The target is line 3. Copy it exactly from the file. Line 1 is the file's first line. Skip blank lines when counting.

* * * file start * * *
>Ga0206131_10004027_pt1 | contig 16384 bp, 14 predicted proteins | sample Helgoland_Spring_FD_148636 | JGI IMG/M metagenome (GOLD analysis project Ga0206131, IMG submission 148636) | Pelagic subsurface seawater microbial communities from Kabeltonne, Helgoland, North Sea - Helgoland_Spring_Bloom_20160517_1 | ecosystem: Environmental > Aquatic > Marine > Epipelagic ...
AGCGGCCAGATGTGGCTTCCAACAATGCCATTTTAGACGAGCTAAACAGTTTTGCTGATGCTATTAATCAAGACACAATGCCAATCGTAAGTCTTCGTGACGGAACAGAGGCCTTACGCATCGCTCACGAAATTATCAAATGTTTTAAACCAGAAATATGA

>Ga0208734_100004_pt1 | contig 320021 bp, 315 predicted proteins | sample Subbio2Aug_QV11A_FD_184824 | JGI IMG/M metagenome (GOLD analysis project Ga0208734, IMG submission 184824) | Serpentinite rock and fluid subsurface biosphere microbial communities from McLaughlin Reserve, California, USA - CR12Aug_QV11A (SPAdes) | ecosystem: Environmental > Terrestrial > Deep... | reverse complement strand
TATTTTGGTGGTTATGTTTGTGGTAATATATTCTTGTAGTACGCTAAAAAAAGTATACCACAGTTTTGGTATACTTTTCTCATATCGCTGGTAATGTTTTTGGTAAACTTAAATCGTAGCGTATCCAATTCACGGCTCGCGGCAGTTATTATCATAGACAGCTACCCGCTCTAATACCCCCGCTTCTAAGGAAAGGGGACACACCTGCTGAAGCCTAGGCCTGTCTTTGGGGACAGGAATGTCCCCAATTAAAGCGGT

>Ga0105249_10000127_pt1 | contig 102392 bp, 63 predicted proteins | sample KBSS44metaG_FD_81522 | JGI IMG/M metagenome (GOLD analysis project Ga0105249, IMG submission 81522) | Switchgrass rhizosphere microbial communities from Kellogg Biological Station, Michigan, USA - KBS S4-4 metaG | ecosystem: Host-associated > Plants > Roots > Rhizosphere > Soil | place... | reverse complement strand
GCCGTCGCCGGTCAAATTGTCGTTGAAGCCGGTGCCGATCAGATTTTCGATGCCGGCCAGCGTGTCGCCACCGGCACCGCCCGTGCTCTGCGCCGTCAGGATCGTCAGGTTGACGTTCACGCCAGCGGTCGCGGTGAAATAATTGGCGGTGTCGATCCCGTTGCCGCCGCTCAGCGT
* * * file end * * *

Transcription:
>Ga0208734_100004_pt1 | contig 320021 bp, 315 predicted proteins | sample Subbio2Aug_QV11A_FD_184824 | JGI IMG/M metagenome (GOLD analysis project Ga0208734, IMG submission 184824) | Serpentinite rock and fluid subsurface biosphere microbial communities from McLaughlin Reserve, California, USA - CR12Aug_QV11A (SPAdes) | ecosystem: Environmental > Terrestrial > Deep... | reverse complement strand